Hot Weather Horse Care: Tips to Keep Your Horse Safe and Healthy

When the summer sun is blazing, it's important to take extra precautions for your horse's health. This article covers everything you need to know about managing heat stress, from adjusting exercise schedules to providing essential minerals and electrolytes.

As we move into the hotter part of the year, we all need to be mindful of our own water intake and watch ourselves for heat stress. The same cautions must be taken with our animals under our care as well. Horses are equipped with a much larger body mass than we are giving them the advantage when it comes to staying warm in the winter time. Additionally, as they process their food it often acts like a furnace in their hindgut producing even more warmth. Horses are equipped with sweat glands similar to us giving them the ability to exercise safely in hot weather, but they will incur heat stress sooner than humans will due to their anatomy. The following are some good tips to try to help beat the heat this summer and keep our horses at their best.

  1. Watch the heat index. At competitions or physical training schedules at home it is important to keep an eye on the heat index which is a good measure of how well your animal is going to be able to keep themselves cool. Use this update from US Equestrian to evaluate if its too hot for your horse today:
    If the heat index is too high when you typically exercise your horse, try to rearrange your day so that you can work your horse early morning or evening when the heat index is not as severe.
  2. Provide fresh water at all times. We don’t often think about our horses overheating out in the field, but it can easily happen quite quickly if they run out of fresh water to drink. An average horse will normally drink 10-15 gallons of water daily as maintenance when it is not particularly hot outside. If they are sweating to keep cool, they should be drinking more than that.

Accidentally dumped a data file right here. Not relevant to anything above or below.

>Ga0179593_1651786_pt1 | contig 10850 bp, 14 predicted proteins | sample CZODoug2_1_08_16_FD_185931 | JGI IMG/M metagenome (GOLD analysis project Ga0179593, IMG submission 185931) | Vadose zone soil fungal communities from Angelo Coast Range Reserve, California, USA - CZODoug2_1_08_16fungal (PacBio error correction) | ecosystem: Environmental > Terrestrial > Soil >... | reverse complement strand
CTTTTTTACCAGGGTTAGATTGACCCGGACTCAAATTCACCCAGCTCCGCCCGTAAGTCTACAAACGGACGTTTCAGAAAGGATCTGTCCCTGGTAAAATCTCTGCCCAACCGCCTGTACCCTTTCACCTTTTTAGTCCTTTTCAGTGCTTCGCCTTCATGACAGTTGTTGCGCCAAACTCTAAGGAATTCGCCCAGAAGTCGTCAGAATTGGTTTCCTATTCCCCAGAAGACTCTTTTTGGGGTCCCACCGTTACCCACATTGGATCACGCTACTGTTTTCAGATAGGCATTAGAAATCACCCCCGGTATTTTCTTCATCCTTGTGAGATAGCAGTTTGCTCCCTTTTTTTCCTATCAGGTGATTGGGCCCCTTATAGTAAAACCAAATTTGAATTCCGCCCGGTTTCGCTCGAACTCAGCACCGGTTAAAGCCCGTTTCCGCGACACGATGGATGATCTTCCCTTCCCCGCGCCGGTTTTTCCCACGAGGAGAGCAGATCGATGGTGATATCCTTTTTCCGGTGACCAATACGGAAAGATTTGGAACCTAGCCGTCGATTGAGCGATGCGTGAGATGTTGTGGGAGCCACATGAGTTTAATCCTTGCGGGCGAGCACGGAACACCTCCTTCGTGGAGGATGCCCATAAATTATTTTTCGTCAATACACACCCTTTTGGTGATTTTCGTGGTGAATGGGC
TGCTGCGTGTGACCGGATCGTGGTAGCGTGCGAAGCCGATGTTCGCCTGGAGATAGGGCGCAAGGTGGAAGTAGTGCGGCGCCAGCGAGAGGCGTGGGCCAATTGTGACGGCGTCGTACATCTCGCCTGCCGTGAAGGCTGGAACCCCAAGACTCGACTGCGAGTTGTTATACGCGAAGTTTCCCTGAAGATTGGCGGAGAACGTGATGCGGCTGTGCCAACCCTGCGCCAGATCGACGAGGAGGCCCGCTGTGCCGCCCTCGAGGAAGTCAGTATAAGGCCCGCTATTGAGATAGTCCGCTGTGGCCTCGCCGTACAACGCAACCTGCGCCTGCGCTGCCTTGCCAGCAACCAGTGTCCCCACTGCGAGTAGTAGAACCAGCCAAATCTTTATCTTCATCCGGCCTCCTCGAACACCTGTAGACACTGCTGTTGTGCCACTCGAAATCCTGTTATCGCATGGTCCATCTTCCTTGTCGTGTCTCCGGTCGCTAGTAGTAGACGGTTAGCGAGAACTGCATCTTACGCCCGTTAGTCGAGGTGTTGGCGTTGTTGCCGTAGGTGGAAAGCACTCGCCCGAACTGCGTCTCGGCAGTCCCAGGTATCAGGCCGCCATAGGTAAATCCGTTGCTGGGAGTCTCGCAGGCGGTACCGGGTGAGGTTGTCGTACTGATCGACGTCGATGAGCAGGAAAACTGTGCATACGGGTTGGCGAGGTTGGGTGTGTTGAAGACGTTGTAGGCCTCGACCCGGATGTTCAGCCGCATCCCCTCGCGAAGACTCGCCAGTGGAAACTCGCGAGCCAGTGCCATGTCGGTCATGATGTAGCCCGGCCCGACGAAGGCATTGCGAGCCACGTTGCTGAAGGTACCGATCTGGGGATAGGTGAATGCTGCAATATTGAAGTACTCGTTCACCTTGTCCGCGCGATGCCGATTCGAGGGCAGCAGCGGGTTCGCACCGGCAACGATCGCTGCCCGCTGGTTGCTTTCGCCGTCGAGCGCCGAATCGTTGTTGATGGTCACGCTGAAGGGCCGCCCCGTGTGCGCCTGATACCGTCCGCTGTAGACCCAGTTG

3. Provide access to a salt/mineral block at all times. When horses sweat, they lose many minerals and proteins through their pores similar to humans. The difference is that horses will lose more proteins when sweating than people which is why their sweat foams as it accumulates. Large trace mineral/salt blocks are available to purchase at many feed stores and can be placed in a stall or run-in shed to protect it from the weather.
  4. Electrolyte supplementation. If you horse is going to be working regularly in hot weather, we recommend supplementing with an electrolyte to make sure they stay replenished while working. Similarly to an athlete drinking a Gatorade as opposed to water while exercising. Electrolytes can be mixed into a horse’s water or given as a paste prior to working. If mixing it with water make sure there is at least one water source available for the horse to choose that does not include an electrolyte.
  5. Quickly Cool After Exertion. When you are competing or exercising in hot, humid weather it is important to assist your animal with cooling. Cold hosing or sponging with cold water will assist in quickly bringing your animals internal temperature back down to normal. The best areas to focus on are the neck, chest, belly, and in-between hind legs to get maximum cooling capabilities. Placing cold water over the back of the animal is not very effective at cooling due to the animal’s natural insulation over those areas with large blood vessels hidden beneath the surface.

Summer time is a great time to get outside with long days and beautiful skies. While we’re soaking up the sun it is important to remember our athletic companions and make sure they’re enjoying the day as much as we are. If you are concerned at all that your horse may be experiencing heat stress or have any other concerns, don’t hesitate to give us a call.

About The Author

Nicole Kelleher

DVM, CVA, VSMT  |  Owner & Equine Veterinarian

Nicole graduated from The Ohio State University College of Veterinary Medicine in 2014. Since then she has continued to further her education by becoming a Certified Veterinary Acupuncturist graduating from the Chi Institute in 2017. She then attended the Healing Oasis school to graduate with her degree in Veterinary Spinal Manipulative Therapy (VSMT) in 2021. Dr. Kelleher regularly sees clients utilizing Shenanigans Stables to perform lameness evaluations and treat patients with both acupuncture and VSMT allowing for an integrative approach to the equine athlete.

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